You might remember seeing my blogs on the Johnston family with a map showing the townlands of the various families...they all were in the same area, mostly in adjoining parishes and I have been attempting to connect them. Maps are so important to our research. If you are trying to find a marriage record for a couple married in Ireland and you find a record with the marriage in an entirely different area, you have to ask the question, how did they meet? Maps will help you see that (or perhaps you have the wrong couple). Also, if you can't find a record in the parish where you expect it, look at a map. What parishes, or even counties adjoin the area where you are searching? Have you considered the possibility that they slipped over the border. This is not true for just Ireland.
When I started my quest, my mother-in-law gave me the date and location of her marriage in Stamford, Connecticut. I had no reason to question it. However, just after she passed away, I was researching in the State Vital Records Department in Connecticut and had some extra time, so I thought I'd pull the record. To my surprise, it wasn't there. The following Sunday at a family dinner, I asked my sister-in-law. Some looks passed between her and her aunt and I said, you know I'm going to find out...what's the story. It seems that they eloped, returned to their parents homes until they were married again by a priest (this was the date and place my mother-in-law gave me). Since they were already married, they did not have a marriage license in Connecticut. The question was where did they elope to? They were back the same day, so they couldn't have gone far. Looking at a map, I found the record in Westchester County, New York, which adjoined Fairfield County, Connecticut.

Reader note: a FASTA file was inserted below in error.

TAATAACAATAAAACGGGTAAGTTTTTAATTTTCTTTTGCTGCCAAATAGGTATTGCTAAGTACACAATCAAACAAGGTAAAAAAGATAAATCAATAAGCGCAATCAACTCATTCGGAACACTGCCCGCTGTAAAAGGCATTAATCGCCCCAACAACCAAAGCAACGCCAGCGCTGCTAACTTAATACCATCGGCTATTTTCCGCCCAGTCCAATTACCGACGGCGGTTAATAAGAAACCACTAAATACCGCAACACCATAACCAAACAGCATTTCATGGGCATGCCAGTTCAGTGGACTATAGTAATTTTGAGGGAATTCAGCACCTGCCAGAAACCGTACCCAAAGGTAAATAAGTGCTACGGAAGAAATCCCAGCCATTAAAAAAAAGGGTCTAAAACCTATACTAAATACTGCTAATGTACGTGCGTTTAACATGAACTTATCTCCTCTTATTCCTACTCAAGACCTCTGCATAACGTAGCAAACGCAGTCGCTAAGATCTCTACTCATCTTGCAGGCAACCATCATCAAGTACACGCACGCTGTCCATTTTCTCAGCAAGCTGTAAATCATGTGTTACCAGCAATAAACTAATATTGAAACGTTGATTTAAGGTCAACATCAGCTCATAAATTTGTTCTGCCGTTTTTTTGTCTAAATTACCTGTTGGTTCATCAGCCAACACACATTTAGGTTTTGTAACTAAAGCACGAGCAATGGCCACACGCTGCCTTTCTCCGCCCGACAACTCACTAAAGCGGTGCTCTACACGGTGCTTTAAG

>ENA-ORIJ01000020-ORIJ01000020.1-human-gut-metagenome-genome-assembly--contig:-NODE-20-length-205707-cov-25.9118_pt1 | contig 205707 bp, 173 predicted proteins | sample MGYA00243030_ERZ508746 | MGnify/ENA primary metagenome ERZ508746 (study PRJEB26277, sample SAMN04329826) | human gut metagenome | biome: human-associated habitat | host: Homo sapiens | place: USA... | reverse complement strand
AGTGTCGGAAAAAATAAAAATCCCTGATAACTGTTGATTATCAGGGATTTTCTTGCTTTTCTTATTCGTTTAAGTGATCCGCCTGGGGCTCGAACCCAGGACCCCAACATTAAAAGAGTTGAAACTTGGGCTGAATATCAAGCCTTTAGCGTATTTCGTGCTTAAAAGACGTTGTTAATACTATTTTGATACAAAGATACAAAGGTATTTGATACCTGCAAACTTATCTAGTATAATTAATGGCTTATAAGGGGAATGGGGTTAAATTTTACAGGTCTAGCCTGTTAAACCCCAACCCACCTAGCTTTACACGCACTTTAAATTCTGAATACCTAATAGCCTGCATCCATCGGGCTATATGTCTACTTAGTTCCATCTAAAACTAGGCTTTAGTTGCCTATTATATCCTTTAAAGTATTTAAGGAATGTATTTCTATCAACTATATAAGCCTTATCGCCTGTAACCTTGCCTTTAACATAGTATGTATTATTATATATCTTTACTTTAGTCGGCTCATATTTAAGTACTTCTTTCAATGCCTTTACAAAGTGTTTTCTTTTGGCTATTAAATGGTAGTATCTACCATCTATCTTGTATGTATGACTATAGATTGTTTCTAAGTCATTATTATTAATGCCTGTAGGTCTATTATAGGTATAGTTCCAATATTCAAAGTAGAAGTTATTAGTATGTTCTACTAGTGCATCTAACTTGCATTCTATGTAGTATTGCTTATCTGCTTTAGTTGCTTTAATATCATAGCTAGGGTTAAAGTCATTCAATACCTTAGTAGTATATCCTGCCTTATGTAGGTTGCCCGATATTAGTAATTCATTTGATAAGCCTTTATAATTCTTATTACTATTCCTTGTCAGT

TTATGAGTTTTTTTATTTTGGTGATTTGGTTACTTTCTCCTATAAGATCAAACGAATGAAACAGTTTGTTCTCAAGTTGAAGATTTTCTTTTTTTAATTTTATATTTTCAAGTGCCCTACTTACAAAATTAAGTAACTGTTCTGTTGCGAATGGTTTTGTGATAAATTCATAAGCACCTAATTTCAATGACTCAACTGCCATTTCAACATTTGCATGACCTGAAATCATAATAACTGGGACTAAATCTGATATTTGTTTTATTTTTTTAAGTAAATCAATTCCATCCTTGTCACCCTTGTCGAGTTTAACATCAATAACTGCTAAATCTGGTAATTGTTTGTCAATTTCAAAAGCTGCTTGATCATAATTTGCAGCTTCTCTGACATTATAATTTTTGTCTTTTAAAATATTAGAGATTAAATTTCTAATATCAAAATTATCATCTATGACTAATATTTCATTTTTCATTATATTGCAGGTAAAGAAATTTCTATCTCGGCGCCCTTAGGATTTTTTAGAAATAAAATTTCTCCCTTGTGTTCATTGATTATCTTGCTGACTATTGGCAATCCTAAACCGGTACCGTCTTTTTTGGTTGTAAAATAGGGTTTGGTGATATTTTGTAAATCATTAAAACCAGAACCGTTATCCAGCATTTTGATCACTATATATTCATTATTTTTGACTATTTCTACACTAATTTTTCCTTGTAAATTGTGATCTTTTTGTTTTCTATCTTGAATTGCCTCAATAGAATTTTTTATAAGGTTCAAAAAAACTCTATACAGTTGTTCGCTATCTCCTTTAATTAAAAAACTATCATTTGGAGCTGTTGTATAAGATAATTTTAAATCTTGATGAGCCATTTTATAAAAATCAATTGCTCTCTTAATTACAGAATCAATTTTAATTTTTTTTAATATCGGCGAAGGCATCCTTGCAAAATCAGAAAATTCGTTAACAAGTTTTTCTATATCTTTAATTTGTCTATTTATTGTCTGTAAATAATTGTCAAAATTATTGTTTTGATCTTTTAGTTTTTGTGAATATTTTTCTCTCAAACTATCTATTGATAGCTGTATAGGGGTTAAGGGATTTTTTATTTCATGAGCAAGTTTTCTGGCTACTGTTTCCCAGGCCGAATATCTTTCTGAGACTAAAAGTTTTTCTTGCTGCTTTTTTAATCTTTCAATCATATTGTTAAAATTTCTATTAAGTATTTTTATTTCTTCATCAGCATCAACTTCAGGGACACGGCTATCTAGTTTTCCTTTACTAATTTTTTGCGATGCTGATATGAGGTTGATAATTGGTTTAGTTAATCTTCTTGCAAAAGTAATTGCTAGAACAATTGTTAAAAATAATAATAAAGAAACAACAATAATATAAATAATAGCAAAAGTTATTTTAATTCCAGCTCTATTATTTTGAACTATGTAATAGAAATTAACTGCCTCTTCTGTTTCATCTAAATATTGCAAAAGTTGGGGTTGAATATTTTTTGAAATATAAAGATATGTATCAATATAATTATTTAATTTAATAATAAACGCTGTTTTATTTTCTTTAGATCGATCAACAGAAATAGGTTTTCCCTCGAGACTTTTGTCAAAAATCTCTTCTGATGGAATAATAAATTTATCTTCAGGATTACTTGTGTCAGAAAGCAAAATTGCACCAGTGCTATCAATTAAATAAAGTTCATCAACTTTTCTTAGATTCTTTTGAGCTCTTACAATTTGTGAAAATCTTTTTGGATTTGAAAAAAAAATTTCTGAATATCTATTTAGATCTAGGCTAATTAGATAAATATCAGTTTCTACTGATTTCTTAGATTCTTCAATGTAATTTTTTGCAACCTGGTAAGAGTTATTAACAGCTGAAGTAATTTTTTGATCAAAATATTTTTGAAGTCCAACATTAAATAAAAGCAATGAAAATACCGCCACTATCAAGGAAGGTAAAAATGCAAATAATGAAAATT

A few weeks ago, Lisa Louise Cook interviewed J. Mark Lowe on her Podcast (Episode 277). Mark was discussing Gretna Greens (those places where people tended to elope) and how maps helped discover the possibilities. If you get a chance, take a listen.
So that brings me back to John Grenham. You can find lots of blogs I've written about John's website, IrishAncestors. It's the first place I go when I start researching in Ireland, and I return to it frequently. I typically start with the Civil Maps page which allows me to drill down on the County, the Civil Parish and the records available for that area. There is also a Roman Catholic Parish map (remember, the Civil and the Catholic Parishes are frequently different) and a Poor Law Union map. Earlier this summer, John enhanced his maps with color maps from the Townlands.ie open source maps. Well, now he's done it again!
Check out his blog from today. He's now taken it down to the townland level (see map above). If I had this when I created the Johnston map, I would have saved hours! You select the County, then the Civil Parish and the Townlands appear. You can drop a pin in the Townlands of interest, then if you click on the pin, it will bring up the resources page for that Civil Parish. Wow.
I frequently have trouble finding a Townland map...the one I used for the Johnston family came from the Leitrim-Roscommon website. I've also used Ros Davies' hand drawn maps for the townlands in County Down. (RosDavies.com). Elsewhere, I frequently had to create the maps from the Ordnance Survey maps (very time consuming).
So thank you, John, again for all you do!
Here's an update on last week's blog regarding Petty Session and Dog Licenses. I spent some time this week trying to find those records at PRONI for the six counties that are now part of Northern Ireland...without success. I wrote to one of the Archivists at PRONI and received the sad news that those records were likely destroyed by PRONI. Unfortunately space considerations sometimes lead archives to destroy records...maybe because they are not frequently accessed. Without the digitization of the records in the Republic by Findmypast, and the ability to search them, we probably wouldn't be using the dog licenses and petty sessions. It's a shame, but I wanted to let you know what I found, so you don't start looking for them.